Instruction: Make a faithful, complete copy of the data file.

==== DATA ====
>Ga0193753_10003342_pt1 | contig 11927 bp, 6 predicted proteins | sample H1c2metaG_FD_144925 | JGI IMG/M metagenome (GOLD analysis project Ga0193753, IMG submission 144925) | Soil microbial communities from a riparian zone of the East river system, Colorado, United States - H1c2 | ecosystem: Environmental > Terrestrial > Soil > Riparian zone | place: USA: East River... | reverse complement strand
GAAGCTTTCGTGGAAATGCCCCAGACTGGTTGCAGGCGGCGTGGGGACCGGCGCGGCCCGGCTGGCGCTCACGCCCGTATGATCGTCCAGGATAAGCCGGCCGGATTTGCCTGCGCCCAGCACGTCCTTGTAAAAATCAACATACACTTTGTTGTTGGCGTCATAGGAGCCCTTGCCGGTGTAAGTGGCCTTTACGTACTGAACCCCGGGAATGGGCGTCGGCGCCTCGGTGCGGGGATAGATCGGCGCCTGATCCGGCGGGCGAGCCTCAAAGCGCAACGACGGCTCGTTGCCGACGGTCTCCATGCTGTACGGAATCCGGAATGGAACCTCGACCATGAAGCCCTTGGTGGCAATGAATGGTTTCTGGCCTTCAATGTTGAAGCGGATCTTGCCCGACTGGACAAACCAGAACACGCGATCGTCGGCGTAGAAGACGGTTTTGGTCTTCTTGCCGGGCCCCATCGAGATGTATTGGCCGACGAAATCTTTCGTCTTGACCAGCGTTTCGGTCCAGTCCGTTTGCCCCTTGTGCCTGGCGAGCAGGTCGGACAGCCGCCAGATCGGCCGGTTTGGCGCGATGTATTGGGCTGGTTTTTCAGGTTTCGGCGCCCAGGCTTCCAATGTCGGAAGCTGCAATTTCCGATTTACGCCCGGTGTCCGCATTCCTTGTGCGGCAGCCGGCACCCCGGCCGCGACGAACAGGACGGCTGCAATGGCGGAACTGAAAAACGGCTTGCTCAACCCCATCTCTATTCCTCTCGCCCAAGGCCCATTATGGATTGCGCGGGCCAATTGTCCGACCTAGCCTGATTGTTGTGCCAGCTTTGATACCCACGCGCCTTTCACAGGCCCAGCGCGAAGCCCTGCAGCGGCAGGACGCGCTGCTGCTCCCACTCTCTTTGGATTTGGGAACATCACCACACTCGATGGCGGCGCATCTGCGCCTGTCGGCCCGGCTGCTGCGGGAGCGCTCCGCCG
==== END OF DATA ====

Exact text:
>Ga0193753_10003342_pt1 | contig 11927 bp, 6 predicted proteins | sample H1c2metaG_FD_144925 | JGI IMG/M metagenome (GOLD analysis project Ga0193753, IMG submission 144925) | Soil microbial communities from a riparian zone of the East river system, Colorado, United States - H1c2 | ecosystem: Environmental > Terrestrial > Soil > Riparian zone | place: USA: East River... | reverse complement strand
GAAGCTTTCGTGGAAATGCCCCAGACTGGTTGCAGGCGGCGTGGGGACCGGCGCGGCCCGGCTGGCGCTCACGCCCGTATGATCGTCCAGGATAAGCCGGCCGGATTTGCCTGCGCCCAGCACGTCCTTGTAAAAATCAACATACACTTTGTTGTTGGCGTCATAGGAGCCCTTGCCGGTGTAAGTGGCCTTTACGTACTGAACCCCGGGAATGGGCGTCGGCGCCTCGGTGCGGGGATAGATCGGCGCCTGATCCGGCGGGCGAGCCTCAAAGCGCAACGACGGCTCGTTGCCGACGGTCTCCATGCTGTACGGAATCCGGAATGGAACCTCGACCATGAAGCCCTTGGTGGCAATGAATGGTTTCTGGCCTTCAATGTTGAAGCGGATCTTGCCCGACTGGACAAACCAGAACACGCGATCGTCGGCGTAGAAGACGGTTTTGGTCTTCTTGCCGGGCCCCATCGAGATGTATTGGCCGACGAAATCTTTCGTCTTGACCAGCGTTTCGGTCCAGTCCGTTTGCCCCTTGTGCCTGGCGAGCAGGTCGGACAGCCGCCAGATCGGCCGGTTTGGCGCGATGTATTGGGCTGGTTTTTCAGGTTTCGGCGCCCAGGCTTCCAATGTCGGAAGCTGCAATTTCCGATTTACGCCCGGTGTCCGCATTCCTTGTGCGGCAGCCGGCACCCCGGCCGCGACGAACAGGACGGCTGCAATGGCGGAACTGAAAAACGGCTTGCTCAACCCCATCTCTATTCCTCTCGCCCAAGGCCCATTATGGATTGCGCGGGCCAATTGTCCGACCTAGCCTGATTGTTGTGCCAGCTTTGATACCCACGCGCCTTTCACAGGCCCAGCGCGAAGCCCTGCAGCGGCAGGACGCGCTGCTGCTCCCACTCTCTTTGGATTTGGGAACATCACCACACTCGATGGCGGCGCATCTGCGCCTGTCGGCCCGGCTGCTGCGGGAGCGCTCCGCCG